Triggers of anxiety

So either your doctor has diagnosed you with anxiety, or you have familiarised yourself with the signs and symptoms. But you’re unsure of why you feel this way. Well, this probably doesn’t help you very much when I say, there are usually many triggers, not just one. But let’s see if we can narrow them down. These are just some of the most common triggers of anxiety.

Suspect Number 1

The first trigger I will discuss is our genetic makeup.

Some people are naturally more likely to develop anxiety if there is a family history.

However just because a blood relative has anxiety, does not automatically mean you will develop it.

Some personality traits are more likely to become anxious – those people who may have low self-esteem, have high expectations of themselves, or those amongst us who are perfectionists or are shy can also develop anxiety or have periods where they feel anxious.

Suspect Number 2

Some medical conditions have anxiety as a symptom or anxiety is a comorbid condition, for example, some children with Autism and Attention Deficit Hyperactivity Disorder are more likely to also have anxiety, and anxiety often co-exists with depression.

Anxiety can be a symptom of medical conditions including:

  • Hyperthyroidism (or an overactive thyroid)
  • Diabetes
  • Heart disease
  • Chronic Obstructive Pulmonary Disease (COPD)
  • Asthma
  • Chronic pain
  • Irritable bowel syndrome.

People can also experience anxiety as they withdraw from medications such as benzodiazepines, which are often used for insomnia.

Suspect Number 3

Other triggers of anxiety include stressful events such as a car accident, death of a loved one, or witnessing trauma on television.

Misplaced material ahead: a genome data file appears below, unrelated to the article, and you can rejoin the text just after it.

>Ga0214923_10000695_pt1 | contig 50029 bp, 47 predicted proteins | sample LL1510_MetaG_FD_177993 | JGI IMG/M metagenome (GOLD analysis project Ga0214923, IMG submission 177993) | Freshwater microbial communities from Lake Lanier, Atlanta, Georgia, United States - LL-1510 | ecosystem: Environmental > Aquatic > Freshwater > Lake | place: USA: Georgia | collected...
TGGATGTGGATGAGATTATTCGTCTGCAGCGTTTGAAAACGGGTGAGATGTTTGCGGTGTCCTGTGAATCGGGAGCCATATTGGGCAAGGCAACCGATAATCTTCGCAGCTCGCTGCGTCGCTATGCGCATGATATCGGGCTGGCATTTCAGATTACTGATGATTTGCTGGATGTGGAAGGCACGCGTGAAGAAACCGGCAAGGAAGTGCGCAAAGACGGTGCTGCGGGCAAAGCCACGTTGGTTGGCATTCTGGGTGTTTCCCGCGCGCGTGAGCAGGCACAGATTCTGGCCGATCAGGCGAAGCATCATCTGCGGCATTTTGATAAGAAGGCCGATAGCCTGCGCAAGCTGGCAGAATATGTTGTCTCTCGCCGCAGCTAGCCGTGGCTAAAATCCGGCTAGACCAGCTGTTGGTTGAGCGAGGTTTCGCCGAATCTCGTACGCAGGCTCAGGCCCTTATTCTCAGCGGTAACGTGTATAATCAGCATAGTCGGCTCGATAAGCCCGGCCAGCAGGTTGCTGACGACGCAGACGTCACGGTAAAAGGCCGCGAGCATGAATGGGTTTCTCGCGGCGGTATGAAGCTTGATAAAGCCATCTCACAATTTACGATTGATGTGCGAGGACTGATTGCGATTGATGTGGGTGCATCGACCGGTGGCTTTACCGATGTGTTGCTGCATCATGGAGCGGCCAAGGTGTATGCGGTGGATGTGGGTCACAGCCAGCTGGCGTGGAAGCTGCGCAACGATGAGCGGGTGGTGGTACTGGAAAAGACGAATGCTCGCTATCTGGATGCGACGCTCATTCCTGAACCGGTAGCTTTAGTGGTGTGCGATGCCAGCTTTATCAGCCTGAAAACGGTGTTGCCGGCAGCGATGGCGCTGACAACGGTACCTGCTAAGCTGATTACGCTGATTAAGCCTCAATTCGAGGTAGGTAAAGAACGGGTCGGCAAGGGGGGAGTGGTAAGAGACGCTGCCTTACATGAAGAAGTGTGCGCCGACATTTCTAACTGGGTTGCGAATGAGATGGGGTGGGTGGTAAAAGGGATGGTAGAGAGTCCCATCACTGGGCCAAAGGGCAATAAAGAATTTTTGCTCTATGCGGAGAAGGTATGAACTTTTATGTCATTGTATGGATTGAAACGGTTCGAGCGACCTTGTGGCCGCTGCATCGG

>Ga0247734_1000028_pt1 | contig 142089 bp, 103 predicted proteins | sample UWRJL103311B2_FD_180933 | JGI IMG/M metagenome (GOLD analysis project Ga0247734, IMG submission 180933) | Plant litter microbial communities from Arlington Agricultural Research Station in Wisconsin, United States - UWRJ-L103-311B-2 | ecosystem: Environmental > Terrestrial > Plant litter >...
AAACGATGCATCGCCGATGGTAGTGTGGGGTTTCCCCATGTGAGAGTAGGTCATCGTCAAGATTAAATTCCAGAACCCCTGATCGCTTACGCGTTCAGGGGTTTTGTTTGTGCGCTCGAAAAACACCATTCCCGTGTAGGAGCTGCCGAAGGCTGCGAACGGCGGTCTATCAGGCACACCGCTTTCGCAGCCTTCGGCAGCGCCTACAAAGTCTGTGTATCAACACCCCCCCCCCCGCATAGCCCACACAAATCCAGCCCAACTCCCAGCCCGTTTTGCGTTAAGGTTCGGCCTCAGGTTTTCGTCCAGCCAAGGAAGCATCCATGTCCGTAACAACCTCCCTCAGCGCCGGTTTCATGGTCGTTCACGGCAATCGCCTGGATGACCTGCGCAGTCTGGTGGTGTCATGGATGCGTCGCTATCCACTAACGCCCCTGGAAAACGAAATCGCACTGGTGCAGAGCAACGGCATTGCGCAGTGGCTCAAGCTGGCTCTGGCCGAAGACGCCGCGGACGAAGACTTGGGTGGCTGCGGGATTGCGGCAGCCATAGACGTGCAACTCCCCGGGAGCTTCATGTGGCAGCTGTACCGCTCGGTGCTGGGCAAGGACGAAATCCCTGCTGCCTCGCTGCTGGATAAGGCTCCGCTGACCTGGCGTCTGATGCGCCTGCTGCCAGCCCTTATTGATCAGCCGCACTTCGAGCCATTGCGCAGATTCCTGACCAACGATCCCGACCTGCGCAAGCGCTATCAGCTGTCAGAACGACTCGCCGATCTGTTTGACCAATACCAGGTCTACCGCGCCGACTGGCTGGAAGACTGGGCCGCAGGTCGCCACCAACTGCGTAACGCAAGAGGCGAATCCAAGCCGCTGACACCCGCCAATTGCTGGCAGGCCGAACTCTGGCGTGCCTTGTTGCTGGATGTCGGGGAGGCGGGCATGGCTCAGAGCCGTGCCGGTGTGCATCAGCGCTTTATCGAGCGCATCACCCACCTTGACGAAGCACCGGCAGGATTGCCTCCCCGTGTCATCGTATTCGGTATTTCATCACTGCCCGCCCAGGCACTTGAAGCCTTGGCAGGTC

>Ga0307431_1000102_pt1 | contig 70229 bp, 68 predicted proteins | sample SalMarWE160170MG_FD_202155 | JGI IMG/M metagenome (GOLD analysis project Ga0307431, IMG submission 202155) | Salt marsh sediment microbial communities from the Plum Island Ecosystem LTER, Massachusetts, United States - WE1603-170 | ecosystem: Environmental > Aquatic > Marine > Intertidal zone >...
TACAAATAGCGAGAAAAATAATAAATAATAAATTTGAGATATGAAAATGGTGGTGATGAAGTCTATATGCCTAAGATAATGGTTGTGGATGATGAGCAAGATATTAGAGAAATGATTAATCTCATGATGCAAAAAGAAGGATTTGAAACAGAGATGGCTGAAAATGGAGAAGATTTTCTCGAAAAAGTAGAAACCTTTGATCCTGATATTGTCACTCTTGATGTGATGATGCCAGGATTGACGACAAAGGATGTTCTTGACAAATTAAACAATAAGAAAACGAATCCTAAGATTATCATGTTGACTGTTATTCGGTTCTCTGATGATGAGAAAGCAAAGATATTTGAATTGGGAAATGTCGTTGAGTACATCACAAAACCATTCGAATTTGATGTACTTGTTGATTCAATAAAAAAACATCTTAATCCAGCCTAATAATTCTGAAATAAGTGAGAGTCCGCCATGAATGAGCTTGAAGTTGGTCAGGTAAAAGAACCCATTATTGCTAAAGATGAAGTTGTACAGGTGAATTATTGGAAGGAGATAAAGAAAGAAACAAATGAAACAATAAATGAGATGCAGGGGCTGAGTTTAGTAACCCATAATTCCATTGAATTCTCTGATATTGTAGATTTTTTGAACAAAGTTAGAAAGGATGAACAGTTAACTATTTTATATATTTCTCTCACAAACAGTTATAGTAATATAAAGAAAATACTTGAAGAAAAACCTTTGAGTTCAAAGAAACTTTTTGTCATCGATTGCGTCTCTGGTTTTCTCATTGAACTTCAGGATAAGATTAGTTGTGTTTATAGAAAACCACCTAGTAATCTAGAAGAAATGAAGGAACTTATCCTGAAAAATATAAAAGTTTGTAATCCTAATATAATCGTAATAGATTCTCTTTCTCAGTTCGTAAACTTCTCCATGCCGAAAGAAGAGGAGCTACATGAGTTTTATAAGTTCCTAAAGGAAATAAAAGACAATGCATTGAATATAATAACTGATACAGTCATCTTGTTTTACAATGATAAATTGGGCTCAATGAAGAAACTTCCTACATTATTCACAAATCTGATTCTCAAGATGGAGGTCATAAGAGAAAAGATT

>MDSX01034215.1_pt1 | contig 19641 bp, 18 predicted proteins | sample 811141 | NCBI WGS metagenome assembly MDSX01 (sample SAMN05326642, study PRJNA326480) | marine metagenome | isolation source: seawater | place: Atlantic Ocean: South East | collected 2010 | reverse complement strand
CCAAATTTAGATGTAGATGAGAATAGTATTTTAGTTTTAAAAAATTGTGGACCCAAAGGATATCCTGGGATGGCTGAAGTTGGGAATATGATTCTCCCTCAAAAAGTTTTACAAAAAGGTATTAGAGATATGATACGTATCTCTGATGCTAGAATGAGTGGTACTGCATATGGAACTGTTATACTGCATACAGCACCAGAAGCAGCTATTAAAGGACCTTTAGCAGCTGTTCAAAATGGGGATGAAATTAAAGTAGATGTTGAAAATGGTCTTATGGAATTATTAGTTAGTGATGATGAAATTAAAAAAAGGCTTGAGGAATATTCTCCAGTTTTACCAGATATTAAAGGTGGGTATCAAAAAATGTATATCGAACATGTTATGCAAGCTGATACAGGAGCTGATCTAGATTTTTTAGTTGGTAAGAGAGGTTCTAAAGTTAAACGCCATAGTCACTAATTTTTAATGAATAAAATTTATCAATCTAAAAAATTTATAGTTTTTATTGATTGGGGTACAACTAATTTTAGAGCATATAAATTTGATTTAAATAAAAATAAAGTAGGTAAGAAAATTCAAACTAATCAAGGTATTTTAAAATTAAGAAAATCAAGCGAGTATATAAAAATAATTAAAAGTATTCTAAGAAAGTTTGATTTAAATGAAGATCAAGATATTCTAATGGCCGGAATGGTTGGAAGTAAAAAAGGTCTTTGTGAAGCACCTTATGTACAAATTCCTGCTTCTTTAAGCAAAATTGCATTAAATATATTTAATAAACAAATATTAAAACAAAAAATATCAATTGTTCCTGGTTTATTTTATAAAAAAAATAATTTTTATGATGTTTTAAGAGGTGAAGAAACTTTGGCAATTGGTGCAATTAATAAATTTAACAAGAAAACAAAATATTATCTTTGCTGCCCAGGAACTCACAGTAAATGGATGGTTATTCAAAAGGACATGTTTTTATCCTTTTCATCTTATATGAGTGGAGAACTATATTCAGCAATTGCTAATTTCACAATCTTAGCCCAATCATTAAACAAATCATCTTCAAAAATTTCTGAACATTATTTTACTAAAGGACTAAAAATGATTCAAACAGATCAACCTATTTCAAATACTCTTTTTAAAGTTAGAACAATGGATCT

It can happen to children too

Children who have been abused, been through a traumatic separation or who have witnessed a traumatic event are more likely to develop anxiety.
Parents are reminded to be particularly mindful of what children see on television, ensuring age-appropriate content.

Stress comes in many forms

The buildup of stress over time can also be a contributing factor – chronic work stress, financial pressure, relationship problems, worry about a sick child or your own health – can all become triggers of anxiety.

For a child, that could mean either self-imposed or parent-imposed expectation of high achievement in sport or school work, worry about parental relationships or school friendships, bullying at school, fear, or worry about a sick parent or grandparent.

Anxiety can be a symptom but it can also worsen other medical conditions. Anxiety can, for example, worsen insomnia and digestive disorders, suicide risk, substance dependence and ability to socialise.

Anxiety is not a life sentence

There are many ways that changing diet and lifestyle can help improve anxious symptoms, and there are many organisations with resources to help.

If you suffer from anxiety, or feel like you’ve tried everything to no avail, contact us today for an obligation-free appointment where we can discuss some options for you.

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